This specific item is the main problem with the rule, because there is nothing specific about how long a player must maintain control of the ball after he touches the ground. It simply states that he must maintain control after touching the ground, which is where the idea of this being a process comes from. The problem is there is nothing about how long of a process this is, which leaves the rule open to complete interpretation. While some, including the officials, may see the play and think it was incomplete, others, like myself, believe it was a catch.


And here's the conflicting "Item"


Item 3: End Zone Catches. If a player catches the ball while in the end zone, both feet must be completely on the ground before losing possession, or the pass is incomplete.


So, reading literally, Johnson satisfied 3 a and b. The POD post suggests that Item 1 implies he did not make full contact with the ground before he placed the ball down. However, that reading seems to assume that we cannot count his two feet and butt making contact as "touching the ground". Why the hell not? With that natural reading there is no conflict between parts of the rule. So, it looks like a bad interpretation of the rule, not a bum rule is to blame for this fiasco. Indeed, Item 3 reinforces this reading.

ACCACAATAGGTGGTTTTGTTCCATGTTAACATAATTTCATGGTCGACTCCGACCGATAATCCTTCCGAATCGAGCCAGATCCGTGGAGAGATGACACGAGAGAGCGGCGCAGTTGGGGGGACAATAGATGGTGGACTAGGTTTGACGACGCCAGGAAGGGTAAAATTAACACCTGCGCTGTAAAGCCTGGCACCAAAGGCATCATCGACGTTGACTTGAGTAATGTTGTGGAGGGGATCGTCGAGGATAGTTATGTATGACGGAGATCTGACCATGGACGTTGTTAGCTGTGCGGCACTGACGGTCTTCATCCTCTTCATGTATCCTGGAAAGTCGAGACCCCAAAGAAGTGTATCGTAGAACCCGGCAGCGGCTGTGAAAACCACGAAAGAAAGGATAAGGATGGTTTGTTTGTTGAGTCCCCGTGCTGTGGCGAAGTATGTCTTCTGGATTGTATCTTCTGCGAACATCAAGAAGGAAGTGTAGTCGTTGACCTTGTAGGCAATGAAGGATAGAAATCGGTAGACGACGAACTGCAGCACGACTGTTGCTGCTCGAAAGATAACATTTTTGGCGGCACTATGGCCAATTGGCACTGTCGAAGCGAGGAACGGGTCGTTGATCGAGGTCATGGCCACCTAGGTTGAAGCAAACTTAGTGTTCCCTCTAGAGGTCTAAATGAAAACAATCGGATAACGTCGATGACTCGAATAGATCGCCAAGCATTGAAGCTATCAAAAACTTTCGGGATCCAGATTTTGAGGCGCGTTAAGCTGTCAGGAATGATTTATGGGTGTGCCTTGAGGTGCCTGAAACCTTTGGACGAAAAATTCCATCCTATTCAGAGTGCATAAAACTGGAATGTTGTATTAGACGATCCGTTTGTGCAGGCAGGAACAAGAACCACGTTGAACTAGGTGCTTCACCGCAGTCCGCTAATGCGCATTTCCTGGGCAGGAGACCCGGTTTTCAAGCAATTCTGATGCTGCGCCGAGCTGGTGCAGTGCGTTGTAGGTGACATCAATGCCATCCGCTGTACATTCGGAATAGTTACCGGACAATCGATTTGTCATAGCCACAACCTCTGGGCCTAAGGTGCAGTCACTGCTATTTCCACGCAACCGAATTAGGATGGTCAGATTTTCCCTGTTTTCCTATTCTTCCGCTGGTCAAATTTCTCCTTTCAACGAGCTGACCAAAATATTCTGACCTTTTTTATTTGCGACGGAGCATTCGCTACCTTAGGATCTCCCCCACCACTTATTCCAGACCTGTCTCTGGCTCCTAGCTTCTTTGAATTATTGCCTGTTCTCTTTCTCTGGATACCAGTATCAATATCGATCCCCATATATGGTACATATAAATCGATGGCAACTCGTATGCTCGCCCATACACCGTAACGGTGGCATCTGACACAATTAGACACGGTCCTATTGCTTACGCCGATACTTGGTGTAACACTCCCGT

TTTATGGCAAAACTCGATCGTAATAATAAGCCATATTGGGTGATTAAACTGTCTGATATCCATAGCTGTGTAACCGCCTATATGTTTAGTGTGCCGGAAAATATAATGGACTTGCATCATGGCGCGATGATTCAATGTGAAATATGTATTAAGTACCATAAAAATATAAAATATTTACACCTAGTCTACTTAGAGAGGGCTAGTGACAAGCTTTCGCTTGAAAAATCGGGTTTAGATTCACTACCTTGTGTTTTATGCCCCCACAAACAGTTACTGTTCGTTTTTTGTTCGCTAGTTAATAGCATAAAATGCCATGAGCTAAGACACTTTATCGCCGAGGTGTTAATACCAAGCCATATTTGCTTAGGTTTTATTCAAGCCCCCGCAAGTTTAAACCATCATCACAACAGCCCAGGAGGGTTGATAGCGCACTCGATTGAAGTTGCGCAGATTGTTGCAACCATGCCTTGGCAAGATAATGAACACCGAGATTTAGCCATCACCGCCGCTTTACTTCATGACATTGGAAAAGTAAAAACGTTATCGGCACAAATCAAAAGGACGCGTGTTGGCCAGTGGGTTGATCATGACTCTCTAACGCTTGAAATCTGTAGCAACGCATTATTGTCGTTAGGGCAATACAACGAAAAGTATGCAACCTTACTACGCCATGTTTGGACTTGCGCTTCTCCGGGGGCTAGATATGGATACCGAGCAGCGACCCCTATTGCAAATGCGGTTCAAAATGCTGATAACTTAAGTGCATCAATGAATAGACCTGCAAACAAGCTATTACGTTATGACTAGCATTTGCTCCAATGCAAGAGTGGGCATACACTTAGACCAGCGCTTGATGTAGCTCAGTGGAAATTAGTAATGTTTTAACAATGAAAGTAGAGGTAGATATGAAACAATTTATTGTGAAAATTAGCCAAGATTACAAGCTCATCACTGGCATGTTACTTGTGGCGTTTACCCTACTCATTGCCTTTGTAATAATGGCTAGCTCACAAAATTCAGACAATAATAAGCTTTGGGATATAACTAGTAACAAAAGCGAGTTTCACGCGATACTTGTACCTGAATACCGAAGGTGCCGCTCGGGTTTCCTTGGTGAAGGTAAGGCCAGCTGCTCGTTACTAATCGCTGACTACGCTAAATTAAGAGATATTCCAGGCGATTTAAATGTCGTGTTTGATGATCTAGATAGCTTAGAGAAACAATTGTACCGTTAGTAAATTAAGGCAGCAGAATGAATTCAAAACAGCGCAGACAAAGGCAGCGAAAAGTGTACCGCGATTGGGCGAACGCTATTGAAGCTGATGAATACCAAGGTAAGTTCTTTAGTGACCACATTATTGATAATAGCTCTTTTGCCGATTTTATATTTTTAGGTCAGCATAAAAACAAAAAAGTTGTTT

A new way forward, or back to the future?

A group, calling itself the "THE AFGHANISTAN STUDY GROUP" has released a report entitled A New Way Forward: Rethinking U.S. Strategy in Afghanistan (PDF HERE) HTML HERE

Now, I'm certainly less expert than a good number of folks on the signatory list, or those that have commented upon the report, but apparently the reviews from those more in the know than I have been less than positive. Two examples.

Joshua Foust (via WOI)

Max Boot